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CRISPR

Bound for Home

NPR reports that the first person in the US given a gene editing-based therapy for a genetic disorder is heading home.

The system uses the Cas13 nuclease to identify target sites in various RNA viruses and then destroy them.

Last week's SynBioBeta conference was indicative of the high degree of interest in the synthetic bio space from omics research tool vendors.

In Nature this week: researchers map evolution of monarch butterfly's resistance to cardiac glycoside toxins, and more.

Needs Plan Acceptance

Bloomberg reports that whether a Russian researcher moves ahead with his plan to edit the genomes of embryos may depend upon Russian President Vladimir Putin.

The Broad Institute spinout will develop its CRISPR-based Sherlock platform for battlefield-ready diagnostics for infectious disease agents.

The company said its test is faster, more precise, and cheaper than the current gold standard Cepheid GeneXpert test.

The researchers repurposed type I variants of class 1 CRISPR systems to make them usable for DNA targeting and transcriptional control.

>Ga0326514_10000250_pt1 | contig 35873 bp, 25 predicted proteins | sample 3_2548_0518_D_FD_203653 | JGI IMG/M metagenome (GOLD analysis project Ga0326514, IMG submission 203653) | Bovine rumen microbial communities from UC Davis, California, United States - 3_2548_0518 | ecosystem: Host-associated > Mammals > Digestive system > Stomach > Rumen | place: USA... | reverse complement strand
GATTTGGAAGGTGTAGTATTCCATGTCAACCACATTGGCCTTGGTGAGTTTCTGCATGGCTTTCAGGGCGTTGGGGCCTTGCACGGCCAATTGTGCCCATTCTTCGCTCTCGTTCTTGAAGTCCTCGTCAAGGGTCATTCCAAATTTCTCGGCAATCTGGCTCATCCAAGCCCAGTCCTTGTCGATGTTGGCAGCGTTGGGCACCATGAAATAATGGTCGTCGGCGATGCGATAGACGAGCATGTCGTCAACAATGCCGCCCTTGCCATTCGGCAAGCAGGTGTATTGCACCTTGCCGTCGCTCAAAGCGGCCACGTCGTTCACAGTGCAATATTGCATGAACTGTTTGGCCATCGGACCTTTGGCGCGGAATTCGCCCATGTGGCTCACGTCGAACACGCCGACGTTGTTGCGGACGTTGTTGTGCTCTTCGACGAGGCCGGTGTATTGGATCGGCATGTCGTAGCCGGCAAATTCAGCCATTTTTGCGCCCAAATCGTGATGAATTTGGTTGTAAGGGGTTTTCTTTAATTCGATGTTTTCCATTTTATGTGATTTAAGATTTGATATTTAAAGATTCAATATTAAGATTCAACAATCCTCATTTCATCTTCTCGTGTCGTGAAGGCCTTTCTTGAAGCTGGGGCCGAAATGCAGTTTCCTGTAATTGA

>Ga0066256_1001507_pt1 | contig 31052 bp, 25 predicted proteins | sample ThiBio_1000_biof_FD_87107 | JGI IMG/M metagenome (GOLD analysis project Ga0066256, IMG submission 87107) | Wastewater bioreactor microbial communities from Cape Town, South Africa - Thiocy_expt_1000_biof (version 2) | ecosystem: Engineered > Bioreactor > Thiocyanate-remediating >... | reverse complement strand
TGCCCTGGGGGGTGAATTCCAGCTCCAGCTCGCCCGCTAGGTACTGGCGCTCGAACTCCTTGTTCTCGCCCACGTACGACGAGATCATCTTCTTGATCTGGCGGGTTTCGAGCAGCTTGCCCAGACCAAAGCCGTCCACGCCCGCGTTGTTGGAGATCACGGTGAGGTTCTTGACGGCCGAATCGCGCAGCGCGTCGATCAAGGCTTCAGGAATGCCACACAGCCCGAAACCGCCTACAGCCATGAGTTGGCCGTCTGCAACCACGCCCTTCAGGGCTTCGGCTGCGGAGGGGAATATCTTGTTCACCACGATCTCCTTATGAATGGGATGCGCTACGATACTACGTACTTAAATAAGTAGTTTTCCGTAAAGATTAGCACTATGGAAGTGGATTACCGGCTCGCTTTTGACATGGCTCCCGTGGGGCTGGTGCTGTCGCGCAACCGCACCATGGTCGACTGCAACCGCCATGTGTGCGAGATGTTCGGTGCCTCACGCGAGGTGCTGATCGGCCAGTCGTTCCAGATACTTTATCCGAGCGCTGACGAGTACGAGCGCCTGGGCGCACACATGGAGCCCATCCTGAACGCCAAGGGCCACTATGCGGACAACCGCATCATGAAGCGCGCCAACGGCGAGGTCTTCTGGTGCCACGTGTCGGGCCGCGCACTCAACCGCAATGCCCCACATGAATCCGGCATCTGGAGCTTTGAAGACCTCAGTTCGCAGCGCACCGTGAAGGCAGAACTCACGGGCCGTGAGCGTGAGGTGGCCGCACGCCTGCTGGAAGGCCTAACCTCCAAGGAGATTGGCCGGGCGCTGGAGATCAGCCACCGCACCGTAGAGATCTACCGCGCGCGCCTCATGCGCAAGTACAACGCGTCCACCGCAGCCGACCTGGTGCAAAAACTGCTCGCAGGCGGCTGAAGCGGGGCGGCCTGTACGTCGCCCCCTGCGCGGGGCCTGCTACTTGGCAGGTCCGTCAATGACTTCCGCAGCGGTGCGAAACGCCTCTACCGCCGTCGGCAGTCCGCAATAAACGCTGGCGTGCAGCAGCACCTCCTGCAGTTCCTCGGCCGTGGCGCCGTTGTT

Technology Review reports that sickle cell patients are optimistic about gene editing to treat their disease, but are worried about how available it will be.

The firm said CRISPR will enable targeted sequencing of long regions of interest that were previously only accessible with long-read whole-genome sequencing.

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23andMe has a holiday popup shop at a mall and could open additional stores, Bloomberg reports.

By studying koalas and a retrovirus that infects them, researchers may have uncovered a new sort of 'immune response' that occurs at the genomic level, Agence France Presse reports.

NPR reports that the first person in the US given a gene editing-based therapy for a genetic disorder is heading home.

In Science this week: ancient genomes reveal social inequality within individual households, new method for quantifying genetic variation in gene dosage, and more.